Prognostic significance of microsatellite instability in sporadic colorectal cancer
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Background and aims
Colorectal cancers exhibiting microsatellite instability (MSI) appear to have unique biological behavior. The influence of MSI on the prognosis of sporadic colorectal cancers is controversial and requires further investigation. The aim of this study was to analyze the association between MSI status and clinicopathological features and prognosis in sporadic colorectal cancer patients.
Patients and methods
Of the 322 consecutive colorectal cancer patients operated upon at the Seoul National University Hospital between January and December 1998, we examined the clinicopathological features and prognosis of 248 patients with sporadic primary colorectal cancer. The MSI status of these 248 patients has been reported in a previous study. Of the 248 patients, 23 (9.3%) had MSI+ tumors. The patients’ clinicopathological parameters were obtained from their medical records, and follow-up and survival data were obtained from medical records and phone calls.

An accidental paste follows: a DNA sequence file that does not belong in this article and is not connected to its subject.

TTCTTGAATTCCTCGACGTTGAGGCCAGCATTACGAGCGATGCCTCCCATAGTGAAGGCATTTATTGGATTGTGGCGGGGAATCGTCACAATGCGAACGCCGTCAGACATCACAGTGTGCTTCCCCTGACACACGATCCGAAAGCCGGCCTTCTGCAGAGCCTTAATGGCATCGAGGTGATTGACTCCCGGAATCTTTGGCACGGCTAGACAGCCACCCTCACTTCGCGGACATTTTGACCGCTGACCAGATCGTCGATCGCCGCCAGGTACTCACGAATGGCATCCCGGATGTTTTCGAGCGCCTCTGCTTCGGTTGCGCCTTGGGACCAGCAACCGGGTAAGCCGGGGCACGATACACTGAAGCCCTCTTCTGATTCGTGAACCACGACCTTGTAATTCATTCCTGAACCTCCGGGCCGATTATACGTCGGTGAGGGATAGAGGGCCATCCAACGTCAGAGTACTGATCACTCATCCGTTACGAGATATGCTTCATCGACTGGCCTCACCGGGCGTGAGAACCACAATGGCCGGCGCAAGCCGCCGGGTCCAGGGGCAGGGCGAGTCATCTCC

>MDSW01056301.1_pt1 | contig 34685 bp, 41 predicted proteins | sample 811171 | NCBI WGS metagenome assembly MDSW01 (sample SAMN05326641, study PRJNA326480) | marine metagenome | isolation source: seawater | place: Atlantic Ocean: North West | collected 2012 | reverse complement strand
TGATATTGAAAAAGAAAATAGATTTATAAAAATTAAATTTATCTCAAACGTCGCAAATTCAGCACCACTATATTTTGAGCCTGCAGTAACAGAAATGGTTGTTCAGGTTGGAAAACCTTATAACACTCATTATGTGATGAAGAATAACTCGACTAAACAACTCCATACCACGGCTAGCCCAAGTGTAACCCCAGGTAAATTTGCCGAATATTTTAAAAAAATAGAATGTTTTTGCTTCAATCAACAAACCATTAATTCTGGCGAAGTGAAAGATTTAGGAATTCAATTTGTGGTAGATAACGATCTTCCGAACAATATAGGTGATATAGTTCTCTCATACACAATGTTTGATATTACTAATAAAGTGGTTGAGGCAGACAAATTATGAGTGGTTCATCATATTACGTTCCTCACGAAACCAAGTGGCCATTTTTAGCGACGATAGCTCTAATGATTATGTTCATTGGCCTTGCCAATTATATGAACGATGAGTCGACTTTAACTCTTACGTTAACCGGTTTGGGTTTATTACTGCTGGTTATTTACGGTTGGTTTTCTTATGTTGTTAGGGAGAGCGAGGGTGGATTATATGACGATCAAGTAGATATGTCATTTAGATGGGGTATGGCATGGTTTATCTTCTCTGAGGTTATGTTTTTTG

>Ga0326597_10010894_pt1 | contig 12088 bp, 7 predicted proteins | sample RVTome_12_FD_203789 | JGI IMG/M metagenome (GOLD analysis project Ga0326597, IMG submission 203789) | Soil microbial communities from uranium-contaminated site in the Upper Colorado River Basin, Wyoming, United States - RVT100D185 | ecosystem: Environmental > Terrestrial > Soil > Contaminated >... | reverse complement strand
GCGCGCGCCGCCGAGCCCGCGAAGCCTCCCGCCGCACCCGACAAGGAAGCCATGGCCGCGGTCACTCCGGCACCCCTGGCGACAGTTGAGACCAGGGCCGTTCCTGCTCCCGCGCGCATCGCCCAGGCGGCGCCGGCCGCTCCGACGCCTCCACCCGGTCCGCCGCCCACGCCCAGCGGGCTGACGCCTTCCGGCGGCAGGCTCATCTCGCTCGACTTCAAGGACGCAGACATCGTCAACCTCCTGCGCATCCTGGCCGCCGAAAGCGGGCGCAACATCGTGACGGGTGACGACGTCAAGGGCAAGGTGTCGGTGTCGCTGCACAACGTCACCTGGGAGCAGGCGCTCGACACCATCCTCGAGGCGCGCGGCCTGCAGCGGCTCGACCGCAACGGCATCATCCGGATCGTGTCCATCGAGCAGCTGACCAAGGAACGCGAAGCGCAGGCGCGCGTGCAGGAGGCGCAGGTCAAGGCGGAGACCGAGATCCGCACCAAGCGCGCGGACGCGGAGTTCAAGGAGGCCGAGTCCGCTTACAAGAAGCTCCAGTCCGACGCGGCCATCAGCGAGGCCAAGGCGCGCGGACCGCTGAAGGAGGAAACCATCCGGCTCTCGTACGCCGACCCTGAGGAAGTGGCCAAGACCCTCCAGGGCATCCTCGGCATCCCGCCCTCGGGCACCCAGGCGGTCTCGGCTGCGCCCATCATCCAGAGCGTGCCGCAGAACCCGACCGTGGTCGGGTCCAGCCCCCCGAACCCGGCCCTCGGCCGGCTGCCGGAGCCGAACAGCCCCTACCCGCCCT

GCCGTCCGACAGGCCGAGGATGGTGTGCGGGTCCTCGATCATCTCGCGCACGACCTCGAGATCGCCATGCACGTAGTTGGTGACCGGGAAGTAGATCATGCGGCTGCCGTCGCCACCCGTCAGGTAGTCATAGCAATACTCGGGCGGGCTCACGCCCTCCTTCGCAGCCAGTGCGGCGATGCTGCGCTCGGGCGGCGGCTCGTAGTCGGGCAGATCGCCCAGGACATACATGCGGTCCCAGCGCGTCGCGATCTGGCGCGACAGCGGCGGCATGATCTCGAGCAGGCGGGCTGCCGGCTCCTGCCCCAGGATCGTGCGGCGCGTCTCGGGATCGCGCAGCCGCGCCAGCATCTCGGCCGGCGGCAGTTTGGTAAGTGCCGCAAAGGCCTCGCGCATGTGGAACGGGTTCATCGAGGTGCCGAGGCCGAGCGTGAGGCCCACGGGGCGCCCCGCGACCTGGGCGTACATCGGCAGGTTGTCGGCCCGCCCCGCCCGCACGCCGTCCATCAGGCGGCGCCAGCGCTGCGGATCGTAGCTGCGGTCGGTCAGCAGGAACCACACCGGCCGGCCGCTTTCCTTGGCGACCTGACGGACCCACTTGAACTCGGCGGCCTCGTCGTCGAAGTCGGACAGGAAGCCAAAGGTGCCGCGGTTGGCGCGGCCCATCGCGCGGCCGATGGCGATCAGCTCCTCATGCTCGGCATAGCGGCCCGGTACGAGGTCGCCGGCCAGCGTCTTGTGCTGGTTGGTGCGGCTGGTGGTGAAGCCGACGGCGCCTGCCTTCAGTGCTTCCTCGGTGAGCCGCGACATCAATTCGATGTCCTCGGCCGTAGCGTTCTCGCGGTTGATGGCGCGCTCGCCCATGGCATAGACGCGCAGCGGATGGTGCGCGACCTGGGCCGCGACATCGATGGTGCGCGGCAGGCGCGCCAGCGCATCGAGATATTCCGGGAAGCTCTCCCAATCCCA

MSI+ sporadic colorectal cancers were found predominantly in the proximal colon (p<0.001) and were associated with poor differentiation (p=0.030), a lower preoperative serum carcinoembryonic antigen (CEA) level (p=0.012), and less frequent systemic metastasis (p=0.034) than MSI− tumors. Low tumor grade (p=0.022), low tumor T-stage (p=0.002), no lymph node metastasis (p<0.001), no systemic metastasis (p<0.001), adjuvant chemotherapy (p<0.001) and MSI+ status (p=0.038) were independent favorable prognostic factors for survival in sporadic colorectal cancer patients.
MSI status was an independent favorable prognostic factor for survival in sporadic primary colorectal cancer patients.
KeywordsMicrosatellite instability Prognosis Sporadic colorectal cancer
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